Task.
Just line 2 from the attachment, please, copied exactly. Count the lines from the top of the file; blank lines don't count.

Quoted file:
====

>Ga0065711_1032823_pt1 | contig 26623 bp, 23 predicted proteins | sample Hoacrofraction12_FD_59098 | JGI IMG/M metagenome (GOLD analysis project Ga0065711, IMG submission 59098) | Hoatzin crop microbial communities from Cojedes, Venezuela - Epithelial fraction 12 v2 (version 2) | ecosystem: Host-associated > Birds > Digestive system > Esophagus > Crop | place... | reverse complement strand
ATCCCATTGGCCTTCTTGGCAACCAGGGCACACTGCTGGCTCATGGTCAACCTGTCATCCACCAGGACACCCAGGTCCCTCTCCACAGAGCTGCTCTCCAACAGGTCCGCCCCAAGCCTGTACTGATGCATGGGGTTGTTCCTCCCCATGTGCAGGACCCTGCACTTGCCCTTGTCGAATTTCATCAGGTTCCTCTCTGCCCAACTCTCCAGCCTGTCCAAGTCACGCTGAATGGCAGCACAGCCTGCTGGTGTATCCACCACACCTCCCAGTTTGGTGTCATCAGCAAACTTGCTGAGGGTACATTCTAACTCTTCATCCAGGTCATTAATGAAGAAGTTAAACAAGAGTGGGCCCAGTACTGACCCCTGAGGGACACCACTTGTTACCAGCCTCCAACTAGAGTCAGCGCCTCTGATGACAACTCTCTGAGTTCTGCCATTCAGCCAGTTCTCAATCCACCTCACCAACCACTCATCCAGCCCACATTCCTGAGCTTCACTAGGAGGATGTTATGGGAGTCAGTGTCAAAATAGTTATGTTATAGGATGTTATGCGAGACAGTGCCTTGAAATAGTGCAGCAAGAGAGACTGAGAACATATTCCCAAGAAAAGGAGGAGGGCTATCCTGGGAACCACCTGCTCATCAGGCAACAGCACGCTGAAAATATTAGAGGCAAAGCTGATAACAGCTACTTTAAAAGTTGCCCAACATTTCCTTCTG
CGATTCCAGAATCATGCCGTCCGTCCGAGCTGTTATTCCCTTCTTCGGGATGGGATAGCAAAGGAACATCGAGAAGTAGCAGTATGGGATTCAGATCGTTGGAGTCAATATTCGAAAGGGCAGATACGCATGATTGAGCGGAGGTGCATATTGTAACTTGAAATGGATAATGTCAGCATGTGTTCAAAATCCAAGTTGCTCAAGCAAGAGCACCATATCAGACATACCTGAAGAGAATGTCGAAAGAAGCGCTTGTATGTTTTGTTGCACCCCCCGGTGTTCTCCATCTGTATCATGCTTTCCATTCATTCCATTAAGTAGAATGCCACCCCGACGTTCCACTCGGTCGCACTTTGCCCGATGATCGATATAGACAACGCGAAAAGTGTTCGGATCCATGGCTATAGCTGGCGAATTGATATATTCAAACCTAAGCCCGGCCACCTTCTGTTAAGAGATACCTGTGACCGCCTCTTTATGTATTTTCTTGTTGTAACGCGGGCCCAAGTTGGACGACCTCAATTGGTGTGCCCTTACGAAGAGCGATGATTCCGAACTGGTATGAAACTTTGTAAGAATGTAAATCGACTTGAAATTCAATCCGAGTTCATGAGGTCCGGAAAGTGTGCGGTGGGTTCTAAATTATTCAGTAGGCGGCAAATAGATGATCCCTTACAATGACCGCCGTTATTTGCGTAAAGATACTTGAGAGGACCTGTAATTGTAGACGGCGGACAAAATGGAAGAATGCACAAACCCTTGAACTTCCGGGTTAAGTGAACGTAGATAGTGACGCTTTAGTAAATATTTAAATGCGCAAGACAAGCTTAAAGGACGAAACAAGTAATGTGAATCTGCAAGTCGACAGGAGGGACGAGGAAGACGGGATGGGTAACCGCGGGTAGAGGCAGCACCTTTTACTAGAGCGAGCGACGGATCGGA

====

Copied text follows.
ATCCCATTGGCCTTCTTGGCAACCAGGGCACACTGCTGGCTCATGGTCAACCTGTCATCCACCAGGACACCCAGGTCCCTCTCCACAGAGCTGCTCTCCAACAGGTCCGCCCCAAGCCTGTACTGATGCATGGGGTTGTTCCTCCCCATGTGCAGGACCCTGCACTTGCCCTTGTCGAATTTCATCAGGTTCCTCTCTGCCCAACTCTCCAGCCTGTCCAAGTCACGCTGAATGGCAGCACAGCCTGCTGGTGTATCCACCACACCTCCCAGTTTGGTGTCATCAGCAAACTTGCTGAGGGTACATTCTAACTCTTCATCCAGGTCATTAATGAAGAAGTTAAACAAGAGTGGGCCCAGTACTGACCCCTGAGGGACACCACTTGTTACCAGCCTCCAACTAGAGTCAGCGCCTCTGATGACAACTCTCTGAGTTCTGCCATTCAGCCAGTTCTCAATCCACCTCACCAACCACTCATCCAGCCCACATTCCTGAGCTTCACTAGGAGGATGTTATGGGAGTCAGTGTCAAAATAGTTATGTTATAGGATGTTATGCGAGACAGTGCCTTGAAATAGTGCAGCAAGAGAGACTGAGAACATATTCCCAAGAAAAGGAGGAGGGCTATCCTGGGAACCACCTGCTCATCAGGCAACAGCACGCTGAAAATATTAGAGGCAAAGCTGATAACAGCTACTTTAAAAGTTGCCCAACATTTCCTTCTG